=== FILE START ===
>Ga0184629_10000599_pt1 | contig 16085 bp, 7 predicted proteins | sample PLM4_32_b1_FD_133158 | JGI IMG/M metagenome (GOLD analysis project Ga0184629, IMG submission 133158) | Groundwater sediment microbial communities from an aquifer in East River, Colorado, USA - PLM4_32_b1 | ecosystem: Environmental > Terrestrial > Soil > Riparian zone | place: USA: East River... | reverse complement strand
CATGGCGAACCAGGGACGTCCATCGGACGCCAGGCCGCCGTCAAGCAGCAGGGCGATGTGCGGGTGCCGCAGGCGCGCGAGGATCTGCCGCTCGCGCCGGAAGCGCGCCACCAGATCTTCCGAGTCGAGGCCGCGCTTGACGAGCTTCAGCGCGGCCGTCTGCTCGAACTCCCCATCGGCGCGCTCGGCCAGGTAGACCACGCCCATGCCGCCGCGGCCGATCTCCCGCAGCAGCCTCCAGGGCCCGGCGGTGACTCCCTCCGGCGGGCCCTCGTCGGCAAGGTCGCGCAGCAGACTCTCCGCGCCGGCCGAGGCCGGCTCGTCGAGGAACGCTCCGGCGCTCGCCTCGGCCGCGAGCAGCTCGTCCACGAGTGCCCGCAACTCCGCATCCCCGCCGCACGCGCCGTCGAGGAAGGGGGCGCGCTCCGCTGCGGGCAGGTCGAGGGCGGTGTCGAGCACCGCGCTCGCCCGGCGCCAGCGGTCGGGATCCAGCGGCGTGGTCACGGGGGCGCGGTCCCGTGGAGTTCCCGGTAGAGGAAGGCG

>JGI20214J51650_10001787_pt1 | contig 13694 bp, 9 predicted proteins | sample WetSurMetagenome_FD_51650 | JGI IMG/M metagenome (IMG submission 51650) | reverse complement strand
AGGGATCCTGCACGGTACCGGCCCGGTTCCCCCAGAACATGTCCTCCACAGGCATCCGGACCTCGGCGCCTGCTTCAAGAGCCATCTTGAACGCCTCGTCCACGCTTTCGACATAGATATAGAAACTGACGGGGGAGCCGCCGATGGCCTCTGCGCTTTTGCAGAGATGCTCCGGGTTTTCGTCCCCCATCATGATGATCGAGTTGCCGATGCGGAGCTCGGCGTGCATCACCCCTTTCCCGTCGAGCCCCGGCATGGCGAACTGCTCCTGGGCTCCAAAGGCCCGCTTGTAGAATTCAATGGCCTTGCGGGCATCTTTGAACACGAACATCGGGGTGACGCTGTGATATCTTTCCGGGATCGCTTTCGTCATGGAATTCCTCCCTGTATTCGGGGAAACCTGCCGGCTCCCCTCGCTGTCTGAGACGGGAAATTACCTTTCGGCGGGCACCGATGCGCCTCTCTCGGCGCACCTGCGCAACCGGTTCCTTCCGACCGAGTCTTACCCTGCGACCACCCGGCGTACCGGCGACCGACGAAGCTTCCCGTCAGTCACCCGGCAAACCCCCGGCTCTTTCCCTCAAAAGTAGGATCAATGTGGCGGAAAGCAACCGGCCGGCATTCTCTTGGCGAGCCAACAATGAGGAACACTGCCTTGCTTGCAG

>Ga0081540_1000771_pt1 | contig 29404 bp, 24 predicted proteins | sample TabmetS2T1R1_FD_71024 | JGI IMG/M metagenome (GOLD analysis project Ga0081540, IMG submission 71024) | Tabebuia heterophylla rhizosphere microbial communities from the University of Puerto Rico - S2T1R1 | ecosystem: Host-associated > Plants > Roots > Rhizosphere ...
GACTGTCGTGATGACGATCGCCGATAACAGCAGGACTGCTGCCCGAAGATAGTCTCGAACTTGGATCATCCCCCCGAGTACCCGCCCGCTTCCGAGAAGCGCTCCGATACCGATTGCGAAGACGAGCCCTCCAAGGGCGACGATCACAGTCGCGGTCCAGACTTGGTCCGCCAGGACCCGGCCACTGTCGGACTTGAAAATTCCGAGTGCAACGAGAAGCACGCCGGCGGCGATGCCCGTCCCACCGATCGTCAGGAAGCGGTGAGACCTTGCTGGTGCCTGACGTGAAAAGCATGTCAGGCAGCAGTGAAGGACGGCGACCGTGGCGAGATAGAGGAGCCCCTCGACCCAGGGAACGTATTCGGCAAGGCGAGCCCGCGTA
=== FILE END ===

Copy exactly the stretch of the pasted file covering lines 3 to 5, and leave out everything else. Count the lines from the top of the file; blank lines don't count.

>JGI20214J51650_10001787_pt1 | contig 13694 bp, 9 predicted proteins | sample WetSurMetagenome_FD_51650 | JGI IMG/M metagenome (IMG submission 51650) | reverse complement strand
AGGGATCCTGCACGGTACCGGCCCGGTTCCCCCAGAACATGTCCTCCACAGGCATCCGGACCTCGGCGCCTGCTTCAAGAGCCATCTTGAACGCCTCGTCCACGCTTTCGACATAGATATAGAAACTGACGGGGGAGCCGCCGATGGCCTCTGCGCTTTTGCAGAGATGCTCCGGGTTTTCGTCCCCCATCATGATGATCGAGTTGCCGATGCGGAGCTCGGCGTGCATCACCCCTTTCCCGTCGAGCCCCGGCATGGCGAACTGCTCCTGGGCTCCAAAGGCCCGCTTGTAGAATTCAATGGCCTTGCGGGCATCTTTGAACACGAACATCGGGGTGACGCTGTGATATCTTTCCGGGATCGCTTTCGTCATGGAATTCCTCCCTGTATTCGGGGAAACCTGCCGGCTCCCCTCGCTGTCTGAGACGGGAAATTACCTTTCGGCGGGCACCGATGCGCCTCTCTCGGCGCACCTGCGCAACCGGTTCCTTCCGACCGAGTCTTACCCTGCGACCACCCGGCGTACCGGCGACCGACGAAGCTTCCCGTCAGTCACCCGGCAAACCCCCGGCTCTTTCCCTCAAAAGTAGGATCAATGTGGCGGAAAGCAACCGGCCGGCATTCTCTTGGCGAGCCAACAATGAGGAACACTGCCTTGCTTGCAG

>Ga0081540_1000771_pt1 | contig 29404 bp, 24 predicted proteins | sample TabmetS2T1R1_FD_71024 | JGI IMG/M metagenome (GOLD analysis project Ga0081540, IMG submission 71024) | Tabebuia heterophylla rhizosphere microbial communities from the University of Puerto Rico - S2T1R1 | ecosystem: Host-associated > Plants > Roots > Rhizosphere ...